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Squash It! Atari Computing Online

Atari Notes By Derek Johnson
Published April 1999

You can see how attractive Squash It's graphic interface is from this Falcon hi‑res colour screenshot.You can see how attractive Squash It's graphic interface is from this Falcon hi‑res colour screenshot.

Less than £60 buys an Atari sample editor that's up there with new Mac and PC audio tools in terms of sound‑manipulation potential. Derek Johnson puts his samples through the Squash It! mangle.

The humble Atari is not the obvious choice when it comes to audio editing, especially in these days of ultra‑fast Macs and PCs. Yet the platform has always had its audio‑editing tools, from 8‑bit sampling cartridges with simple software and Microdeal's quite sophisticated Replay 16 package (reviewed SOS June 1993) at one end of the price scale, to Steinberg's Avalon and Digidesign's tentative foot in the water — yes, Sound Tools on a Mega ST was, for a few months anyway, more sophisticated than the Mac version — at the other. And that's without mentioning various worthy PD and shareware applications, and Falcon‑specific products that are still being developed and supported.

Even now, almost as late into the '90s as you can go, new software exploiting the ST as an audio tool continues to be released. Electronic Cow's eagerly awaited Squash It! is one such piece of software, and as you might expect from a company that's released a granular synth amongst a host of other intriguing MIDI and audio tools for our platform, Squash It! offers a little more than plain vanilla sample manipulation.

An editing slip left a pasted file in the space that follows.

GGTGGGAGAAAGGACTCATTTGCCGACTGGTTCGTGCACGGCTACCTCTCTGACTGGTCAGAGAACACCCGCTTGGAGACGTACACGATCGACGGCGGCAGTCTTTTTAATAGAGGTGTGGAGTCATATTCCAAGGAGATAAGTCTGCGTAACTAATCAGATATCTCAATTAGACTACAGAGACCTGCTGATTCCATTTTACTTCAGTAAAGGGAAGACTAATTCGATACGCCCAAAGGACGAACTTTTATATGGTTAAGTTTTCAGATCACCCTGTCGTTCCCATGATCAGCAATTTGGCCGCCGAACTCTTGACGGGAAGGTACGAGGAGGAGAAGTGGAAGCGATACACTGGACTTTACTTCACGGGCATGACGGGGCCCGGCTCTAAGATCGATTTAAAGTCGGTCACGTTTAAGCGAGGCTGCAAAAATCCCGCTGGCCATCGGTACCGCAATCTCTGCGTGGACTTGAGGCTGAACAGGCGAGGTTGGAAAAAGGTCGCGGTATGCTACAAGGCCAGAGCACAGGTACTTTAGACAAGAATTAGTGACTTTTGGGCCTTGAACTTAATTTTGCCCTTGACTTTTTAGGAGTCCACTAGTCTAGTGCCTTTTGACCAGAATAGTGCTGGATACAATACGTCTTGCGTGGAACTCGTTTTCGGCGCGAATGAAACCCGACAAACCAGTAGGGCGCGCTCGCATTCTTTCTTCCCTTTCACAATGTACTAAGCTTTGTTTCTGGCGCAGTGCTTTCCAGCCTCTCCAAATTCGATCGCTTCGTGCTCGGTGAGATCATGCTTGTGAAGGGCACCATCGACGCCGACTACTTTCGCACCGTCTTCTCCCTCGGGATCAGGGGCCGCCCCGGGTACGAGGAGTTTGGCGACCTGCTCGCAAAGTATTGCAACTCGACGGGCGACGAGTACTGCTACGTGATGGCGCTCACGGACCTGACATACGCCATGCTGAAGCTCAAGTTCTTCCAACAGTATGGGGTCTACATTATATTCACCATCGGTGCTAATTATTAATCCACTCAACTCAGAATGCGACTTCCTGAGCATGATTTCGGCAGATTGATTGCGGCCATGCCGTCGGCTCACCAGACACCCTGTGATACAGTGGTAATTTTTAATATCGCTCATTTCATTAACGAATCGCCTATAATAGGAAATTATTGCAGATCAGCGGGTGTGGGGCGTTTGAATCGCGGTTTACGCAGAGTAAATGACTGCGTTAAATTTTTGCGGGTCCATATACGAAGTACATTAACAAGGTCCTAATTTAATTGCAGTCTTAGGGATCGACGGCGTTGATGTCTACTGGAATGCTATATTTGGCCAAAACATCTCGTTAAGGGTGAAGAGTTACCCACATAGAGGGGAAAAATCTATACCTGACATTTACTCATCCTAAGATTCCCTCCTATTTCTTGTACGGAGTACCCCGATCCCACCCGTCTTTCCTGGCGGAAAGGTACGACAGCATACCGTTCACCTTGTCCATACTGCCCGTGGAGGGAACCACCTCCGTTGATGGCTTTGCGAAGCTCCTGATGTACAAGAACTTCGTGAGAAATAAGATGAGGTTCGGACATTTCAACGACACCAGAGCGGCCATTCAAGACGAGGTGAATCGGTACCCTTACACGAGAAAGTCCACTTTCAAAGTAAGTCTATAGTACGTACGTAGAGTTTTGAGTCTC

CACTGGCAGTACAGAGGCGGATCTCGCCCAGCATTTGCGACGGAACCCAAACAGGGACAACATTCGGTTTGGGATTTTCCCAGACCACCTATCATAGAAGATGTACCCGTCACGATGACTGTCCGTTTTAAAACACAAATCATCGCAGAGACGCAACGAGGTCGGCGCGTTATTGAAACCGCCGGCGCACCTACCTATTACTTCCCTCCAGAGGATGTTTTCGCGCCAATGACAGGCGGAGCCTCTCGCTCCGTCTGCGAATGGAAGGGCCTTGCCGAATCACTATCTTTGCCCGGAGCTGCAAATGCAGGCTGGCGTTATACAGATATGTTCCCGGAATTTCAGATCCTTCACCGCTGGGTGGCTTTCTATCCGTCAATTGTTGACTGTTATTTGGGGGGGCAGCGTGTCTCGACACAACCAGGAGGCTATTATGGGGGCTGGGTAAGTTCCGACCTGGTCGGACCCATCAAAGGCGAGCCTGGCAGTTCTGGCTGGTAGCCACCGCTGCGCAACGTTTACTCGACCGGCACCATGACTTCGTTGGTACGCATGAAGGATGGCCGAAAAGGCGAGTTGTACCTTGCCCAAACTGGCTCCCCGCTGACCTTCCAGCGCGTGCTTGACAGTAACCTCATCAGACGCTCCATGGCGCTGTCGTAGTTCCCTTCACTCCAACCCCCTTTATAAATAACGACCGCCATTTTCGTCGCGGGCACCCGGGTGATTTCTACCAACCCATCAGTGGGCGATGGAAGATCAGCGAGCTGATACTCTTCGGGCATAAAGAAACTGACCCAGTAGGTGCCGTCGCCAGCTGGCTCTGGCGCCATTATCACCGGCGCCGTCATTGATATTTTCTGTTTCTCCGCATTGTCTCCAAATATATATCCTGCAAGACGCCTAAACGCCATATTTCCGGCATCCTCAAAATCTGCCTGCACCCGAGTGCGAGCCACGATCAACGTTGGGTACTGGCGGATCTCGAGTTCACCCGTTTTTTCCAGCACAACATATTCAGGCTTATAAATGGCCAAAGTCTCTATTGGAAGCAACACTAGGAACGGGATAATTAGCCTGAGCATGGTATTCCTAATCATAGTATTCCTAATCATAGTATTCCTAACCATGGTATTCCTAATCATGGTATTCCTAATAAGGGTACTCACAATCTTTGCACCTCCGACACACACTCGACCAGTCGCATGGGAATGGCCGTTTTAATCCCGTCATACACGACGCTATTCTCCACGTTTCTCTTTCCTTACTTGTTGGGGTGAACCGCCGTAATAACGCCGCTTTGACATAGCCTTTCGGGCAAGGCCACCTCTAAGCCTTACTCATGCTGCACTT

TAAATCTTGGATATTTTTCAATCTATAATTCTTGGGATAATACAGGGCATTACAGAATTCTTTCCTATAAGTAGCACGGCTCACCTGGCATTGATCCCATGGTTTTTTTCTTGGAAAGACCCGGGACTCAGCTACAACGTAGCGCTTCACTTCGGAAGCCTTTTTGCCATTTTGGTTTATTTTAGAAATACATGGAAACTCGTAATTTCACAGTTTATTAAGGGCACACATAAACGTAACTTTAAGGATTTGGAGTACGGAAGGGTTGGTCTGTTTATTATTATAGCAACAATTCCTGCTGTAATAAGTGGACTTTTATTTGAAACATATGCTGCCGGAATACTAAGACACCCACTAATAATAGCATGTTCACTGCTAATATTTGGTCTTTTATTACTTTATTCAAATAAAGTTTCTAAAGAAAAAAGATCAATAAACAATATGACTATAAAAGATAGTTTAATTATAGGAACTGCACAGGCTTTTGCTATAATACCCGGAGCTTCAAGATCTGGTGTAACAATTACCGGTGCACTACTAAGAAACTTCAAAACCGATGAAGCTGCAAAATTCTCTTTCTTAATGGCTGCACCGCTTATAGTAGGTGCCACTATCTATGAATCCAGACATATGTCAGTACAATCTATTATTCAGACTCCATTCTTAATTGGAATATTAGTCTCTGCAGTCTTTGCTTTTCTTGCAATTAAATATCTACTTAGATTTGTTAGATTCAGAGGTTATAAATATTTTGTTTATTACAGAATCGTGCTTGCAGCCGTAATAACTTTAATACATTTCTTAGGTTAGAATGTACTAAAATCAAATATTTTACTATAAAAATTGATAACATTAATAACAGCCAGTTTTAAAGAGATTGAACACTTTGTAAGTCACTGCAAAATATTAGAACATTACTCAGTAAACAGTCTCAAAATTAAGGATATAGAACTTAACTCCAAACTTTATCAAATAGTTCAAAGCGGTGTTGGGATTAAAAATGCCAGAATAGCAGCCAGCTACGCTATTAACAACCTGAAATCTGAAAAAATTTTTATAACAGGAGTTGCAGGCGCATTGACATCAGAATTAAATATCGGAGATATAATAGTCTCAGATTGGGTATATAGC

Though the software will run on any variety of ST, Falcon or clone (in colour, where available), it's happier on the more upmarket machines, and generally prefers optimised alternative operating systems and desktops. It also needs at least 2Mb of RAM to operate. Audio playback is available on all ST variants, even humble STFs and STFMs, though the sound is not exactly hi‑fi in these cases. This is the fault of the computer, and it's only through clever programming that the facility is available at all. Additionally, while the software will run from a floppy disk, Squash It! much prefers to live on a hard drive. One function that won't be available on floppy‑based systems is 'Undo', since the facility uses a temporary file on disk, and floppy users will be unlikely to have enough space for this. Note that Undo default status is off — you need to turn it on if want to use it.

Anyone For Squash?

Squash It! Atari Computing Online

First of all, it should be pointed out that Squash It! is a mono or stereo sample editor, not a sampler. This means you'll need some way of creating samples to load into Squash It!. I still have a Replay 16 cartridge, and the software is compatible with the AVR files produced by that system. Of course, other Electronic Cow products can be used to produce raw material. The software will also load AIFF and WAV files directly, so if you have a sampler or software on another computer that can output these formats, you'll be able to take advantage of Squash It's special brand of sound design. Various other formats can be loaded, including Sound Designer I/II, but you have to tell the software the raw sample's properties. MIDI Sample Dump Standard is supported, as is dumping to and from Akai S900/S950, so samples can be beamed (albeit slowly) from any sampler to the software, and from the software to any compatible device, including many sample‑RAM‑equipped synths. Samples can be saved in AVR, AIFF or WAV formats, or as 'raw' 16‑ or 8‑bit sample files.

Once you've loaded a sample into Squash It!, it appears in a zoomable waveform display. A row of icons across the top of the display allows you to access many functions without needing to go to the menu bar, and in addition nearly every function has a keyboard shortcut. An obvious one is 'P' for playback; I found this to be most useful, since, due to shortcomings of my aged STFM, playing with a mouse (by clicking the speaker icon above the waveform display) could often cause machine‑gun beeps.